• 242 open space and park acres that play host to cultural and community events and tens of thousands of registrants in organized sports leagues;
• The lowest ad valorem millage rate in Broward County at 2.3900 mills;
• An enviable AAA credit rating;
• Only 10 City employees in a progressive contract-style of municipal management;
• Visually distinctive, Weston has flowing waterways, 50 miles of bike lanes, bike Fixit Repair stations, walking trails, and extensive landscaping that is, without dispute, one of the City’s greatest assets. Rows of prestigious Royal Palms and lush multi-layered foliage line berms, medians and rights-of-ways throughout the City.
• Golf, Tennis
• Basketball Courts, Sand Volleyball Courts
• Resident Community Pools
• Children Shaded and Open Playgrounds
• Athletic Multipurpose Fields: Baseball/Soccer/Football/Lacrosse Fields
• Picnic Areas
• Roller Hockey Rinks and Skate Parks
• Dog-Friendly Parks
• Fishing Dock
• Historic Walking Trails
Eileen Kedersha, Broker Associate One Sotheby’s International Realty – Kedersha Group 954-561-4100 EKedersha@OneSothebysRealty.com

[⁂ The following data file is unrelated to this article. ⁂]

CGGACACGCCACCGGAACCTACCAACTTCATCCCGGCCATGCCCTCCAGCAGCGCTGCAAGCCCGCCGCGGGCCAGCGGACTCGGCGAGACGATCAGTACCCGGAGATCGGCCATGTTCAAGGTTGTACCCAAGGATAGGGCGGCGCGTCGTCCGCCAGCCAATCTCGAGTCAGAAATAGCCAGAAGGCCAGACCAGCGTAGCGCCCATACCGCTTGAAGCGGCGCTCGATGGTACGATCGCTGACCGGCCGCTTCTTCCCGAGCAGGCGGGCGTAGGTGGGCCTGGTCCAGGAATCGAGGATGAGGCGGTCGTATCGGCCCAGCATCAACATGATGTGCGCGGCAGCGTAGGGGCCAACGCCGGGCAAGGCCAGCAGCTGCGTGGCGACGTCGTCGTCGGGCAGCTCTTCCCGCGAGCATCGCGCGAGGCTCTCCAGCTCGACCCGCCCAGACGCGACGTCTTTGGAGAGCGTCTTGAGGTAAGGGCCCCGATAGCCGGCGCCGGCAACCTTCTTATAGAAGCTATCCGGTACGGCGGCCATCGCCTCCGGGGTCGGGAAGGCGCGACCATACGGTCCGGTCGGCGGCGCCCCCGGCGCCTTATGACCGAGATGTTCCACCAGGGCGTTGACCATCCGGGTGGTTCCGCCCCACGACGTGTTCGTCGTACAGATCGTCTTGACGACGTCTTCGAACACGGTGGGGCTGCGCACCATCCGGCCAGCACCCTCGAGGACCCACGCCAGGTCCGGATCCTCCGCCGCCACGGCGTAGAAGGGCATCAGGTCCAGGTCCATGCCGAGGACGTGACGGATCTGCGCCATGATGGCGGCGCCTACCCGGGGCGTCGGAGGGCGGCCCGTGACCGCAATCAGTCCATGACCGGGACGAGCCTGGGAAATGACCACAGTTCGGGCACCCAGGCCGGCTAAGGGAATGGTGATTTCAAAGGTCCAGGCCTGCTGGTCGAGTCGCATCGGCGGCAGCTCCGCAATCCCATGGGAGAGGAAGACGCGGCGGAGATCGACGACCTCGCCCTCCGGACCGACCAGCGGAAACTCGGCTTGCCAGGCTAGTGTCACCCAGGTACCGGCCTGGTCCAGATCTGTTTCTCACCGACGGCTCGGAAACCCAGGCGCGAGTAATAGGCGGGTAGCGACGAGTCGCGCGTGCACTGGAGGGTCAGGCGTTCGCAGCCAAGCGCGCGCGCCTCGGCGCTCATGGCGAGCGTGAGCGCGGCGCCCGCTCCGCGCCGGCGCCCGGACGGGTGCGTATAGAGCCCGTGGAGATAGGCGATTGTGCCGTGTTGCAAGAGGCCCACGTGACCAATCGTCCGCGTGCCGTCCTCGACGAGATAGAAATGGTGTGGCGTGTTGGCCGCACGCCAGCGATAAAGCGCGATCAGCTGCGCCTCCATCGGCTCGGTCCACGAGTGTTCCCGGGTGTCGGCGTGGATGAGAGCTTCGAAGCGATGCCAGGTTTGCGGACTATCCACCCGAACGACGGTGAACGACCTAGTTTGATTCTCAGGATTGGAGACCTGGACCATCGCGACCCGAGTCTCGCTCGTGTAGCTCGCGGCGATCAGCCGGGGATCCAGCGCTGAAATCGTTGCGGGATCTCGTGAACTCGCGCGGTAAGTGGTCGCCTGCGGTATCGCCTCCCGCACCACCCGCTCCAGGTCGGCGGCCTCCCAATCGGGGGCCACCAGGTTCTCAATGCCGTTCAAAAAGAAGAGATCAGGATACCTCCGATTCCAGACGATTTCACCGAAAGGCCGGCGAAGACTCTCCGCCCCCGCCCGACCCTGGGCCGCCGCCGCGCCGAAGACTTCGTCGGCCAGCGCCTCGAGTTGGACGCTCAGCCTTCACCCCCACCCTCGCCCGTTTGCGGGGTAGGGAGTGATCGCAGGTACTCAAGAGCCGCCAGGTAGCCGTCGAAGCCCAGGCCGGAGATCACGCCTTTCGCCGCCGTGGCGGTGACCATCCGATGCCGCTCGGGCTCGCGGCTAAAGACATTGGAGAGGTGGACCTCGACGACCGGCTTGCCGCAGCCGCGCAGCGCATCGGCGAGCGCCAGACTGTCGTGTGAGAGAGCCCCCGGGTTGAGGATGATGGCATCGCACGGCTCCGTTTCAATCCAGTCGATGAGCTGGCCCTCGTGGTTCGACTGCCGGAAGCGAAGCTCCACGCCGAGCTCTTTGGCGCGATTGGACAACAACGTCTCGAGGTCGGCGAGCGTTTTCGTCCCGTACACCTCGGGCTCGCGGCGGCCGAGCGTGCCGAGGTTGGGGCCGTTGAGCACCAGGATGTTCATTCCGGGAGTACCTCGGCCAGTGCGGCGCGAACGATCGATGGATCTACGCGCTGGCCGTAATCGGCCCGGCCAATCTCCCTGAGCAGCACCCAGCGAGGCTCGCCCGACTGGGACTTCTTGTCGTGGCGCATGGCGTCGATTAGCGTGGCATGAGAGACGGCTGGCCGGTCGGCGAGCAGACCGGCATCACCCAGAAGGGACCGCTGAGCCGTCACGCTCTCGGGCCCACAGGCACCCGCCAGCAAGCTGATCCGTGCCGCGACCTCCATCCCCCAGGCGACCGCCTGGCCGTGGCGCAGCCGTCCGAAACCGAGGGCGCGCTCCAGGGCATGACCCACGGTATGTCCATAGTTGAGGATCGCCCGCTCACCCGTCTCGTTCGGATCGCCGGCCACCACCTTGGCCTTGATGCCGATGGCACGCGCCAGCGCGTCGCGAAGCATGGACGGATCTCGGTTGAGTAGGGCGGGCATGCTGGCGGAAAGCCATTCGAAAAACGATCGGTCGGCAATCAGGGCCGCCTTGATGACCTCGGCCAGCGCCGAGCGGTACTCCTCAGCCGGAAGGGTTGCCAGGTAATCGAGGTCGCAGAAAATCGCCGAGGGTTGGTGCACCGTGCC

Benefits of Using a Real Estate Agent
When you sell your home, you understandably  want the best possible price with the least amount of hassles. However, for most sellers, the most important result is to actually get the home sold.
To accomplish these goals, a seller should understand the importance of using a real estate professional.  Technology has changed the buyer’s behavior during the home buying process. Studies show that within past three years, 92% of all buyers have used the internet in their home search according to the National Association of Realtors’ most recent Profile of Home Buyers & Sellers.
The report also shows that Only 2% purchased their home directly from a seller whom the buyer didn’t know. On the other hand,95% percent of buyers that used the internet when searching for a home purchased their home through either a real estate agent/broker or from a builder or builder’s agent.